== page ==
Obsessive Compulsive Disorder (OCD) is a term that we frequently throw around when referring to our messy homes or unorganised files. Unfortunately, pathological OCD is far more intrusive than we typically experience in everyday life.
According to the World Health Organisation (WHO), OCD is categorised as one of the most commonly diagnosed psychiatric mental illnesses in the world behind phobias and substance abuse. It can present in many ways but the underlying communality across individuals is the cycle that it follows to create obsessive and compulsive behaviours. As seen in the image below, the OCD cycle follows a very strict process which starts by triggering a false alarm in our reptilian brain (e.g., amygdala) which is responsible for responding to threat. These brain regions were critical in our development as a species to respond to incoming attacks from lions and cheetahs, however they are not required for this reason anymore. OCD is a very clever intruder who sets off these false alarms, triggering an obsession and tells the individual "you have to follow a very specific set of rules before the alarms are turned off" resulting in a compulsion.
Obsessions present initially as an intrusive thought. Some of us may have experienced this when we hold an item out of a window and think to ourselves "I could drop this" but our brain tells us that there is no benefit of this and we refrain. When OCD is present, this restraint is not present and we are convinced that by holding any item out of any window will result in me dropping it intentionally, both right now and at any point in the future. In these circumstances where we feel these alarm bells ringing, a compulsion or ritual is started to stop OCD from taking full control.
A compulsion is something that OCD tells us to do in order to avoid bad things happening (in this case, dropping that item out of the window). A compulsion or ritual will occur to produce an immediate sense of relief and reassurance that we dont have to drop the item out of the window. A compulsion can present as a series of words, patterned behaviours or "checking" with ones self and others that they aren't capable of doing what OCD is telling them.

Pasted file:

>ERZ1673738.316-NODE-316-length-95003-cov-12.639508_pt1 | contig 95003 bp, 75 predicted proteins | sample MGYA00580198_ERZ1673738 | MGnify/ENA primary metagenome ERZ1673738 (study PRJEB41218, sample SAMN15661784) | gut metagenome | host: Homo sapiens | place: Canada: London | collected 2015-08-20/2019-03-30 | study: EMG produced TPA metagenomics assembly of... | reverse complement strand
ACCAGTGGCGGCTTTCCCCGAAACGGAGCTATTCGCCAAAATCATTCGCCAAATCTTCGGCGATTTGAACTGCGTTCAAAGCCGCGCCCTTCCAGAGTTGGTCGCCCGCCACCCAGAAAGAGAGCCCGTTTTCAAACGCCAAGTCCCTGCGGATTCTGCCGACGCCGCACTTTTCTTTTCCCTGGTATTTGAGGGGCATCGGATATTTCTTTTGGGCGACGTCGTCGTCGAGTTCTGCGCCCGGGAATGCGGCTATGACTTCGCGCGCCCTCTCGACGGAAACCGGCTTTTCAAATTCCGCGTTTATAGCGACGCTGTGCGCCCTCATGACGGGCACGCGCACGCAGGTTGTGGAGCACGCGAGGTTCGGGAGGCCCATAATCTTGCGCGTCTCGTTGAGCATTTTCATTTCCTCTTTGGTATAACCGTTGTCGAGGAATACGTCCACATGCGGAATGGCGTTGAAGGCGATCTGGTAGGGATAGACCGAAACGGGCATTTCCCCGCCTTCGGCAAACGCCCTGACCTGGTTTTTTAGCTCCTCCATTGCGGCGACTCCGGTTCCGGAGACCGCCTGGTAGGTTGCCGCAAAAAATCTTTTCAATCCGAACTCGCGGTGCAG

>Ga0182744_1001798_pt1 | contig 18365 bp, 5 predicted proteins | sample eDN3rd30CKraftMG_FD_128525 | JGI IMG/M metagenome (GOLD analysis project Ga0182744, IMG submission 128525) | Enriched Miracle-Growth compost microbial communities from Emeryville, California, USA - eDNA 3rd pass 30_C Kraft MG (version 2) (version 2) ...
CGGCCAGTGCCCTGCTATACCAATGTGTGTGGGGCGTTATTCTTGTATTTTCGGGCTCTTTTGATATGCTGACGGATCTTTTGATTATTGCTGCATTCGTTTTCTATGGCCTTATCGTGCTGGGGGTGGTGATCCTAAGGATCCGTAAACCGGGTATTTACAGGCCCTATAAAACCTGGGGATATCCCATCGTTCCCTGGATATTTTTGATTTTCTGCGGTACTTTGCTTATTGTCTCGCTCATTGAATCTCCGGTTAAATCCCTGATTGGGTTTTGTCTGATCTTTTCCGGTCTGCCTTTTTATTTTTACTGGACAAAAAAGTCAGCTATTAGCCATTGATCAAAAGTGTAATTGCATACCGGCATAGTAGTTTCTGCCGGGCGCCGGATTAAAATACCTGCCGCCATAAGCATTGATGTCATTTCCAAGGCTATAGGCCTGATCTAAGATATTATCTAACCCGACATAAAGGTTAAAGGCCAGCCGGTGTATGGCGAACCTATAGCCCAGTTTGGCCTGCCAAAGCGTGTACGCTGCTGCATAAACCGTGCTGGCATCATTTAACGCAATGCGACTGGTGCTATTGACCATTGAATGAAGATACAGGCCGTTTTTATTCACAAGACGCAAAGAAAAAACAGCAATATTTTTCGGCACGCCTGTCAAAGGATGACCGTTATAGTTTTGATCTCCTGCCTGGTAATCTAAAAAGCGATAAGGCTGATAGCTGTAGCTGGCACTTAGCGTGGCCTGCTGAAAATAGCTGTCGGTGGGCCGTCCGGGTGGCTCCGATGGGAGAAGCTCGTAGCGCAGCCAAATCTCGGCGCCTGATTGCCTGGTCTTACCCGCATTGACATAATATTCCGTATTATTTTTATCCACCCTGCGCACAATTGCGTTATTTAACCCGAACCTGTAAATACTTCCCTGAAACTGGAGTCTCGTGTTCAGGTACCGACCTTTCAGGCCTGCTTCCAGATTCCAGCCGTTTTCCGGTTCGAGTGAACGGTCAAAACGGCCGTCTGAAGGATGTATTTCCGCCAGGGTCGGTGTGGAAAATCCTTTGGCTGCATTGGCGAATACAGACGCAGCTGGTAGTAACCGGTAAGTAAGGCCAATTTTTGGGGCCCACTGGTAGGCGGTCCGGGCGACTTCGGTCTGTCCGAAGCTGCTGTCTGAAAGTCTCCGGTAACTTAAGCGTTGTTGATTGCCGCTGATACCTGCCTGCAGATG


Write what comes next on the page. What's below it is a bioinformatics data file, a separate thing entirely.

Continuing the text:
Breaking the OCD Cycle
The false-alarm that was set off by OCD was just as powerful as if we were being attacked by a wild animal or were in immediate threat. This will cause a genuine sense of fear for that situation in which the alarm was triggered. From here, a client with OCD will avoid that situation at all costs. As we have learnt in previous blogs, avoidance only causes pain to resurge and continue to exist. In the case of OCD this is experienced tenfold.
OCD is best described as a separate entity that lives in ones own mind. During treatment, it is incredibly important that you draw a clear line between the client and OCD to make it as if OCD is an intruder in your mind instead of a part of you. You have to first find a point in the OCD cycle to target as a weak point to "break" the cyclical behaviour. Normally, this is done at the point of reassurance seeking. If the client approaches a family member or their own thoughts for reassurance that they weren't at danger of dropping that item out of the window, this is the point where they should sit in their discomfort until they realise that they are not in any immediate danger. Practise grounding techniques such as recognising sounds and smells in the air, recognise the breath at the base of your nose as it enters and exits.
You are stronger than your OCD and if you are able to break the cycle, you will soon see that what set off your alarms previously, no longer affects you.
If you are interested in discussing any of the points further, we would be more than happy to hear from you. Feel free to send an email to email@example.com and we will answer any questions you may have.